The actual consummation of the sale of shabu was about 10:15 a.m. of June 7, 1996 in front of the Diamond Hotel.
Public Prosecutor Did that negotiation push thru, Mr. Witness? Witness Yes, sir. Q Could you please tell us how the subsequent delivery was made, if any? A There was an arrangement that the police asset will get from Alan K.C. Khor ten kilos of shabu on a delayed payment basis which delivery will be made on the 7th of June 1996. Beforehand, we already checked-in at the Diamond Hotel and conducted surveillance, further, to identify Alan K.C. Khor and at about more or less 10:00 a.m., Mr. Khor went down from his hotel, bringing with him black bag and then, we stand by at the front door of the Diamond Hotel. Afterwhich, the police asset came in with his car and when Alan K.C. Khor was about to place the bag inside the car, we grabbed him and the asset went out." (underscoring supplied).
Anent the claim of appellant that the testimonies of witnesses Coronel and Margallo differed as to whether the police asset contacted them by telephone or personally came to the office, a reading of the subject testimonies shows that both testimonies are consistent: the police asset called by telephone but later came to the office for the meeting with Coronel.
"Q And after that what transpired next, if any, Mr. Witness? A We saw a man coming from inside of the hotel carrying a black travelling bag and was about to raise that travelling bag inside the back compartment of the car, when I signalled Coronel and Cristobal to move-in and pounce of the man carrying with the black travelling bag. That was after introducing ourselves that we were police officers assigned with PARAC DILG. Q By the way, when this Honda Civic arrived at around 10:15 A.M., where were you positioned, Mr. Witness? A I was actually inside the Manila Diamond Hotel at the lobby, sir. Q And when you said you gave the signal to Coronel and Cristobal where are they positioned, Mr. Witness? A They were also inside the lobby of the Manila Diamond Hotel, sir. Q And after you gave your signal to these two (2) police officers, what did they do, if any, Mr. Witness? A As I said, sir, they pounced on that person who was carrying the black bag and asked to open the black travelling bag, they found suspected ten (10) kilos of methamphetamine hydrochloride placed in ten (10) plastic bags. Q And when these two (2) men apprehended this person who is carrying the black travelling bag, did you have a clear view of that person, Mr. Witness? A Yes, sir. Actually I was there. I was one of those who arrested that person. Q And if that person whom you arrested, Mr. Witness, is inside the courtroom, will you be able to identify him? A Yes, sir. Q Will you please point to him if he is inside the courtroom, Mr. Witness? A He is now seated at the second row, third from left wearing yellow t-shirt. (Witness pointing to the accused Alan K.C. Khor)."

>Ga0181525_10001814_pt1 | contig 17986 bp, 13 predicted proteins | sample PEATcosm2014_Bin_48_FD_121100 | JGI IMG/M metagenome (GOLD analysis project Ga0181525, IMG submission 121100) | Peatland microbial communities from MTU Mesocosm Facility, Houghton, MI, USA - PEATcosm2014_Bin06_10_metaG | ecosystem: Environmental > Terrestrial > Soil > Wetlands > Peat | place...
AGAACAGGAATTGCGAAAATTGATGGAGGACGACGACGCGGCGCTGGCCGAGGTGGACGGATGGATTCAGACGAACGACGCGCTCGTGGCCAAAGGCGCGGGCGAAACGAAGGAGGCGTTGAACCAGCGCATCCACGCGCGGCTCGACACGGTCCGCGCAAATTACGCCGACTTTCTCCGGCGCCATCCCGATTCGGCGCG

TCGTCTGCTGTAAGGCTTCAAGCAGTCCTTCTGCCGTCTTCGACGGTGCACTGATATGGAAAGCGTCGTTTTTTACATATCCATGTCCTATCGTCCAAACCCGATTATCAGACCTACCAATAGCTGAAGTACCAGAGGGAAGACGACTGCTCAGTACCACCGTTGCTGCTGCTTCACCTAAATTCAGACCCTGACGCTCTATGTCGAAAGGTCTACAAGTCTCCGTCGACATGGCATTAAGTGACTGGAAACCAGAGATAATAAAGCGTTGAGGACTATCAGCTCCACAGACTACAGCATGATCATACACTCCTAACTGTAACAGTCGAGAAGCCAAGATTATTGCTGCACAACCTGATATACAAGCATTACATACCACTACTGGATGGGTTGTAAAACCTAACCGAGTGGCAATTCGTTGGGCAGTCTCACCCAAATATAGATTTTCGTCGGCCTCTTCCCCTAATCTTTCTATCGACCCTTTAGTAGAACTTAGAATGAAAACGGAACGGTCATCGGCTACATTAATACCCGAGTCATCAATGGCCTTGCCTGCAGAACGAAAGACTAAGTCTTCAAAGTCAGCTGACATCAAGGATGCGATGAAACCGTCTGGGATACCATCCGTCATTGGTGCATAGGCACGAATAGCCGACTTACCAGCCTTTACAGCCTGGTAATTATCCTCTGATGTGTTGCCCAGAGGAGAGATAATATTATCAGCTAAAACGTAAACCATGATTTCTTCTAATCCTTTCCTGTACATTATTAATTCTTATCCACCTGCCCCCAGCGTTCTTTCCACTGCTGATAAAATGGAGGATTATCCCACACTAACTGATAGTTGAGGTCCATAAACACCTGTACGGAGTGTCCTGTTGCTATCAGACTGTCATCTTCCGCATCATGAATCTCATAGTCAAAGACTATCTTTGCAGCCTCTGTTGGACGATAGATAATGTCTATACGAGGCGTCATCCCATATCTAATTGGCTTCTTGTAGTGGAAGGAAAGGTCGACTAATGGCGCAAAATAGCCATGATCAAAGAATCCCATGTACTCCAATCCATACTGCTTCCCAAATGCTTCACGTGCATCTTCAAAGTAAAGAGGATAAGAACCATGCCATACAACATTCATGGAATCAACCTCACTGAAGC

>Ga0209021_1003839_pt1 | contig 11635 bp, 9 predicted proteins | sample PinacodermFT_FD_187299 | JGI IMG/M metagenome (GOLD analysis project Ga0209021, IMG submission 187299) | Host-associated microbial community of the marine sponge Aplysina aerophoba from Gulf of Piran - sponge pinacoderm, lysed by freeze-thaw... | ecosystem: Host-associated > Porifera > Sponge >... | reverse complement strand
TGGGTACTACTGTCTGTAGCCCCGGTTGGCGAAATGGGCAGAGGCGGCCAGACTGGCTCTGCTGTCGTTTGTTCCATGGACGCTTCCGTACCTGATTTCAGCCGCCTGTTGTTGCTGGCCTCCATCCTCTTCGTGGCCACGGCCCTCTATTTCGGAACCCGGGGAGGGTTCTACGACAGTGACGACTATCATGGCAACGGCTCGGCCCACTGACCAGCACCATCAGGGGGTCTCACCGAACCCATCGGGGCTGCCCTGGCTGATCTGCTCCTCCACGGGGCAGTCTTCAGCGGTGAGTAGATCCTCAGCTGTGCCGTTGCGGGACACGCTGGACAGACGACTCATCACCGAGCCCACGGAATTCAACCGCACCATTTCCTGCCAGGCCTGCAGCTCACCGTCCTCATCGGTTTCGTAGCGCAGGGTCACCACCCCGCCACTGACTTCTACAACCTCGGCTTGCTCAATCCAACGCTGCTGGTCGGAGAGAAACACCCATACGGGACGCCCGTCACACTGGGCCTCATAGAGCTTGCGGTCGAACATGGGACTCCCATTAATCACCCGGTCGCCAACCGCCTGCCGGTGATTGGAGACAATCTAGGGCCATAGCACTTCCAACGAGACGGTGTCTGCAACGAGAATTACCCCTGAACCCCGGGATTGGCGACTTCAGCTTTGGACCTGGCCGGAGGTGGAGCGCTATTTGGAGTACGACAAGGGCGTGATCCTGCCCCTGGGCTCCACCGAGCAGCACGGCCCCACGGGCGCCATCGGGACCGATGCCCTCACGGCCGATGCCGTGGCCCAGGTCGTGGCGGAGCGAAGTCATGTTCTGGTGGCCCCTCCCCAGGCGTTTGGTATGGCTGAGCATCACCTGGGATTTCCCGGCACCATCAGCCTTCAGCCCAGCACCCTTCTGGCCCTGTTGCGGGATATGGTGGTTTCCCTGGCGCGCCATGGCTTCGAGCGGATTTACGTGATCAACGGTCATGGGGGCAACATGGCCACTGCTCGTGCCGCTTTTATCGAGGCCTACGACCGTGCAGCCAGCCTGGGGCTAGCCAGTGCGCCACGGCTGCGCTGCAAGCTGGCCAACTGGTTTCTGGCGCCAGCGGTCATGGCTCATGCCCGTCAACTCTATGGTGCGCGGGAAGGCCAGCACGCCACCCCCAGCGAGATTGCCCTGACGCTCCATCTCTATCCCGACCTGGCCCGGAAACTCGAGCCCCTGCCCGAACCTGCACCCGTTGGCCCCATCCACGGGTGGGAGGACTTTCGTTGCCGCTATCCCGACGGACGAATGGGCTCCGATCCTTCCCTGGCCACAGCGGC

Appellant's claim that the prosecution failed to establish that the black bag contained shabu is belied by prosecution witness Reynaldo Cristobal and the forensic chemist Renee Eric Checa. Cristobal testified thus:
"Public Prosecutor How about this Nick, how did you come to know this certain Mr. Nick? A Thru my co-diamond employee, sir. Q Do you often see this Nick in the hotel also? Witness Yes, sir. Public Prosecutor How often do you see this certain person named Nick? A Two times a day. Q Is he also a guest of that hotel? A No, sir. Q What is he doing there, Madam Witness, considering that you often see him twice a day? A He just asking for Mr. Khor. Q He always ask for Mr. Khor, so, in other words, he just always visits Mr. Khor, is that what you want to impress? A I don't know, sir. Q But when he is asking from Mr. Khor, do you allow him to go in the hotel? A He is not exactly to get inside the hotel but after he asked for Mr. Khor, he just go down to the landing area. Court As far as your knowledge is concern, even prior to the incident you know that Nick and Mr. Khor are known to each other, A Yes sir. Public Prosecutor And when this Mr. Nick is asking for Mr. Khor, do you also see Mr. Khor going out of the Diamond Hotel to meet Mr. Nick? Witness Not yet sir. Q So, when this Mr. Nick usually go to the hotel, he is just asking Mr. Khor whether he is in or he is out? A Just in, sir. Q He is just trying to make sure if Mr. Khor is around? A Yes, sir. Q And do you know, Ms. Witness, what is the business of Nick with certain Mr. Khor? A I don't know, sir. Q On June 7, 1996, you also stated a while ago that this Mr. Nick was carrying a black bag, you are sure with that, Madam Witness? A
Q And what is again the dimension of that bag, what is the height of that bag? A This one and this one. Atty. Aquino Witness is pointing to the height of the table. Court About one (1) meter. Public Prosecutor I'm just amuse, Madam Witness, if there is such bag which is One foot by One meter. What is that bag made of? Court Black bag including the handle with one meter, there are many bags of that kind. Public Prosecutor And what is that made of? Witness Leather, sir. Public Prosecutor Do you know where this Mr. Nick get this bag? A I just saw them with Mr. Khor passing on the lobby of the Manila Diamond Hotel and then get out of the main entrance door. Q So, in other words, you saw that bag being taken out from the hotel together with Nick and Mr. Khor? A Yes, sir. Public Prosecutor And afterwards you also saw that, that bag is about to be put in the maroon toyota corolla car? Witness Yes, sir. Q And who in particular is putting that bag in the trunk of that car? Am I correct that this Nick is putting that bag on the trunk of that car? A Yes, sir. Q Where is Mr. Khor at that time? A